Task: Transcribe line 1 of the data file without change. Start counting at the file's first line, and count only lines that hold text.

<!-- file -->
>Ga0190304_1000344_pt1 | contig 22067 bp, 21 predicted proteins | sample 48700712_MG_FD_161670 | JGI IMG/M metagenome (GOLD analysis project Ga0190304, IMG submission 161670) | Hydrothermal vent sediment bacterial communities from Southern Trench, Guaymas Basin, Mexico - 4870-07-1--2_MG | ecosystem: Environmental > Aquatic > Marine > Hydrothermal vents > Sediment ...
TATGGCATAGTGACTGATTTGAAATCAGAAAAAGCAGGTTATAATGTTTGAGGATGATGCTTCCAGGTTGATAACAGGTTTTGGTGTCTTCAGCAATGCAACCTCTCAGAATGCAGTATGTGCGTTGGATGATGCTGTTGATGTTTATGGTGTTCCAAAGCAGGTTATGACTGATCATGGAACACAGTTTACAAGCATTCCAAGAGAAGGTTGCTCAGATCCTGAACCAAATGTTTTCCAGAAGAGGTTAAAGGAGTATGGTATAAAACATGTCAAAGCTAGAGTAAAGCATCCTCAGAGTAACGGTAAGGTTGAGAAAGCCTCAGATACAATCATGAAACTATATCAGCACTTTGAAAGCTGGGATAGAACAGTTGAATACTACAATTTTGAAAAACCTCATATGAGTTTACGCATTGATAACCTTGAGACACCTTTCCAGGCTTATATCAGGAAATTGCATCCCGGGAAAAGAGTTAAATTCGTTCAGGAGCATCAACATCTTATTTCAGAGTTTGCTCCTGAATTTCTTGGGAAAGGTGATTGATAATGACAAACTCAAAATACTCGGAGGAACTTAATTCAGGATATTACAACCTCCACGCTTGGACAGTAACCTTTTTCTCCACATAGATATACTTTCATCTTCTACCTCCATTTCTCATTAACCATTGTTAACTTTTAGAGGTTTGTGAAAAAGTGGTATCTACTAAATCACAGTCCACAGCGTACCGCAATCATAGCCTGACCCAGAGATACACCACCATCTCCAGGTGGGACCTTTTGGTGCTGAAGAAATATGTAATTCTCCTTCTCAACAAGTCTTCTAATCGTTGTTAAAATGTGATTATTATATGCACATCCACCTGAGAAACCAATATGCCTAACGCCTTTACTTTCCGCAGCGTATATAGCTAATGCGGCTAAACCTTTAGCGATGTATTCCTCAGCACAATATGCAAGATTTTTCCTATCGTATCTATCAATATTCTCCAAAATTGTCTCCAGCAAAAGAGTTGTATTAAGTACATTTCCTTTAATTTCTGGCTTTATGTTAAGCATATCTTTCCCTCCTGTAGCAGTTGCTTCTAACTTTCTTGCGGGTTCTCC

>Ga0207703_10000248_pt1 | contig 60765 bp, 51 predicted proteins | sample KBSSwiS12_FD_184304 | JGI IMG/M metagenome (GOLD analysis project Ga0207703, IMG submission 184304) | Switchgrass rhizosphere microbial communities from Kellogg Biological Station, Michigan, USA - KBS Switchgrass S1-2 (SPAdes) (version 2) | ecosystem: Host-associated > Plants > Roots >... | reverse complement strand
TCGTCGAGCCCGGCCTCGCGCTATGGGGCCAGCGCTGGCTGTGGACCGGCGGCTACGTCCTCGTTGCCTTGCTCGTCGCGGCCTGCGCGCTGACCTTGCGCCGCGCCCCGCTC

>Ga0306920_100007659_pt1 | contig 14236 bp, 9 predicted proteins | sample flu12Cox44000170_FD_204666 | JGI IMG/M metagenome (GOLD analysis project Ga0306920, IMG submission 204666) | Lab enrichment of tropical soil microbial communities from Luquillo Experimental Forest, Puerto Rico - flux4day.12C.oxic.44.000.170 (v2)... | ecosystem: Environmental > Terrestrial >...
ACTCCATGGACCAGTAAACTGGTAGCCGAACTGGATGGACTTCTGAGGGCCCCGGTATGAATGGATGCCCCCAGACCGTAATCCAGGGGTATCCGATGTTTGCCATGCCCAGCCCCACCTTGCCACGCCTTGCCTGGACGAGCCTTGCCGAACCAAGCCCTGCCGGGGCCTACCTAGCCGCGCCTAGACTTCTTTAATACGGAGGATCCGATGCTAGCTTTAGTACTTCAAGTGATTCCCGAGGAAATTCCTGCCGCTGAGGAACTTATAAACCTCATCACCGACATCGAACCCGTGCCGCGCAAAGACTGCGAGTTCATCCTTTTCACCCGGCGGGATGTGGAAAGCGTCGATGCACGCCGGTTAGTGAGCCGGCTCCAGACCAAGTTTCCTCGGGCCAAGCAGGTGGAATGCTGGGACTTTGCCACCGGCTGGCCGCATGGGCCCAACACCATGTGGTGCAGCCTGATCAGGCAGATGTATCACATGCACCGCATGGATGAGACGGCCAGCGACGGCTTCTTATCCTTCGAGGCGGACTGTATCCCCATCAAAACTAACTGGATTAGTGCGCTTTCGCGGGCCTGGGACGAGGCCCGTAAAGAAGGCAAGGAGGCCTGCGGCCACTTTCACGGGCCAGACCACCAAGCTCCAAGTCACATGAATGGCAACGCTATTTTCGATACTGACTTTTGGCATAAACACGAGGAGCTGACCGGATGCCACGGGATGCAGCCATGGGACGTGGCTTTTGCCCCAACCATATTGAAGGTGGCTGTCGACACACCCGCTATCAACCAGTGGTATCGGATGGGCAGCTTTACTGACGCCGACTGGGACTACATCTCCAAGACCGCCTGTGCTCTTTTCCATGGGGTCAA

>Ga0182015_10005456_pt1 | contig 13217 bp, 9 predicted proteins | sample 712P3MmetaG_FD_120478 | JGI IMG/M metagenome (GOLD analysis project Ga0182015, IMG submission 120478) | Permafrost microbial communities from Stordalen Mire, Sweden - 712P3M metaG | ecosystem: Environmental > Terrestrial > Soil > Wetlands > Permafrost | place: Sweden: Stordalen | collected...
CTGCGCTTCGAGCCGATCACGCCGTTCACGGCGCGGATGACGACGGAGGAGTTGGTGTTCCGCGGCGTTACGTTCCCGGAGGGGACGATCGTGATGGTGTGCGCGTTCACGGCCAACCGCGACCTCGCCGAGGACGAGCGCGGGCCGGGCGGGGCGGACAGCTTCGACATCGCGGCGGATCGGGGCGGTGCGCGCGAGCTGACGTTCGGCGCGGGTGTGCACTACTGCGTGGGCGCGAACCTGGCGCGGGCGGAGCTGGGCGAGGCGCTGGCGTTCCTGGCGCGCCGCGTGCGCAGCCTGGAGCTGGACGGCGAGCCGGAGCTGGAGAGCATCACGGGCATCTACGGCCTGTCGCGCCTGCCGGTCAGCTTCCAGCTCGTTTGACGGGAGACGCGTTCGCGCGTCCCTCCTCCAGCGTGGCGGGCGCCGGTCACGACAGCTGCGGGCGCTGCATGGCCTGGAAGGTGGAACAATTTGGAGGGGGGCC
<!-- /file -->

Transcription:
>Ga0190304_1000344_pt1 | contig 22067 bp, 21 predicted proteins | sample 48700712_MG_FD_161670 | JGI IMG/M metagenome (GOLD analysis project Ga0190304, IMG submission 161670) | Hydrothermal vent sediment bacterial communities from Southern Trench, Guaymas Basin, Mexico - 4870-07-1--2_MG | ecosystem: Environmental > Aquatic > Marine > Hydrothermal vents > Sediment ...